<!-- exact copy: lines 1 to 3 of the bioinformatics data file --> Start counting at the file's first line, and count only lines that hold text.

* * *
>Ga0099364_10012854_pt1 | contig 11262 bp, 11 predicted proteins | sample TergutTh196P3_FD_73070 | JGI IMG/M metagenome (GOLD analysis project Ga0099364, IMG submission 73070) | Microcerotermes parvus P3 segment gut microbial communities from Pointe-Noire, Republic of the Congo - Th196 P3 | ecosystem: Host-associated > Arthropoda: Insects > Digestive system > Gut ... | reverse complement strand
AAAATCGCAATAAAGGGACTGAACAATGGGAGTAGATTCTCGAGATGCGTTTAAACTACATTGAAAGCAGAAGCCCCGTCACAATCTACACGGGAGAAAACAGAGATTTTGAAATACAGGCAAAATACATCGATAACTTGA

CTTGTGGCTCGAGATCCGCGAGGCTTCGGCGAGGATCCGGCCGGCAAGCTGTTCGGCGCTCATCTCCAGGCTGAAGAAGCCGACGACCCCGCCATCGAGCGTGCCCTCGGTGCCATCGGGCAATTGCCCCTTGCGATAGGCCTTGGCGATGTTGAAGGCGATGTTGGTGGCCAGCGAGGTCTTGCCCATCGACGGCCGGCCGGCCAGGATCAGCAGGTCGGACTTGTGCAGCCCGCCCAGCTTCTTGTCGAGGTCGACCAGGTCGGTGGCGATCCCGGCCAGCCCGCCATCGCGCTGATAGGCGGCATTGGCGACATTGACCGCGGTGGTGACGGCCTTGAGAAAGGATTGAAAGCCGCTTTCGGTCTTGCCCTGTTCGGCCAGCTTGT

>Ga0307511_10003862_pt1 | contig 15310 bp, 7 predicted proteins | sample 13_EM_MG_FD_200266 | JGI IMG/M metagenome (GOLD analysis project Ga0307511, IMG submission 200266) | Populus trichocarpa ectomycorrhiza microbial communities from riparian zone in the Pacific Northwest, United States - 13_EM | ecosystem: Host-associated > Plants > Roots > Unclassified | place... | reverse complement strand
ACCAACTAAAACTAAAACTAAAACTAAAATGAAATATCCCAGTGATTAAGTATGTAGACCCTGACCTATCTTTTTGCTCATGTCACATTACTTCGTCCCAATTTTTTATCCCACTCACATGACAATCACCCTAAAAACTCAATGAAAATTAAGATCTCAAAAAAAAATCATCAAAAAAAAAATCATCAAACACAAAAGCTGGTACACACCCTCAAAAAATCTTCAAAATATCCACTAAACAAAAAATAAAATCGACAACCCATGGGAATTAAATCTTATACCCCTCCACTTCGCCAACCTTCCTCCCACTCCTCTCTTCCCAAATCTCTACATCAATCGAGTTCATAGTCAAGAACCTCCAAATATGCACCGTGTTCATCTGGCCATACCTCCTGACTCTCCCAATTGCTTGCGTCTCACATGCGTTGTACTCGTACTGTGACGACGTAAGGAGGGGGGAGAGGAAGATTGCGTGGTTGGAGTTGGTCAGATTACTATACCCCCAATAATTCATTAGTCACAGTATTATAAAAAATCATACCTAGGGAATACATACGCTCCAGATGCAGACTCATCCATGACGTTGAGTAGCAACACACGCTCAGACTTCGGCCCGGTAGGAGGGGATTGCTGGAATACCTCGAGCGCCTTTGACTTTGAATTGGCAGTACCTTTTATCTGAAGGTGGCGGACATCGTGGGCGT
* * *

>Ga0099364_10012854_pt1 | contig 11262 bp, 11 predicted proteins | sample TergutTh196P3_FD_73070 | JGI IMG/M metagenome (GOLD analysis project Ga0099364, IMG submission 73070) | Microcerotermes parvus P3 segment gut microbial communities from Pointe-Noire, Republic of the Congo - Th196 P3 | ecosystem: Host-associated > Arthropoda: Insects > Digestive system > Gut ... | reverse complement strand
AAAATCGCAATAAAGGGACTGAACAATGGGAGTAGATTCTCGAGATGCGTTTAAACTACATTGAAAGCAGAAGCCCCGTCACAATCTACACGGGAGAAAACAGAGATTTTGAAATACAGGCAAAATACATCGATAACTTGA

CTTGTGGCTCGAGATCCGCGAGGCTTCGGCGAGGATCCGGCCGGCAAGCTGTTCGGCGCTCATCTCCAGGCTGAAGAAGCCGACGACCCCGCCATCGAGCGTGCCCTCGGTGCCATCGGGCAATTGCCCCTTGCGATAGGCCTTGGCGATGTTGAAGGCGATGTTGGTGGCCAGCGAGGTCTTGCCCATCGACGGCCGGCCGGCCAGGATCAGCAGGTCGGACTTGTGCAGCCCGCCCAGCTTCTTGTCGAGGTCGACCAGGTCGGTGGCGATCCCGGCCAGCCCGCCATCGCGCTGATAGGCGGCATTGGCGACATTGACCGCGGTGGTGACGGCCTTGAGAAAGGATTGAAAGCCGCTTTCGGTCTTGCCCTGTTCGGCCAGCTTGT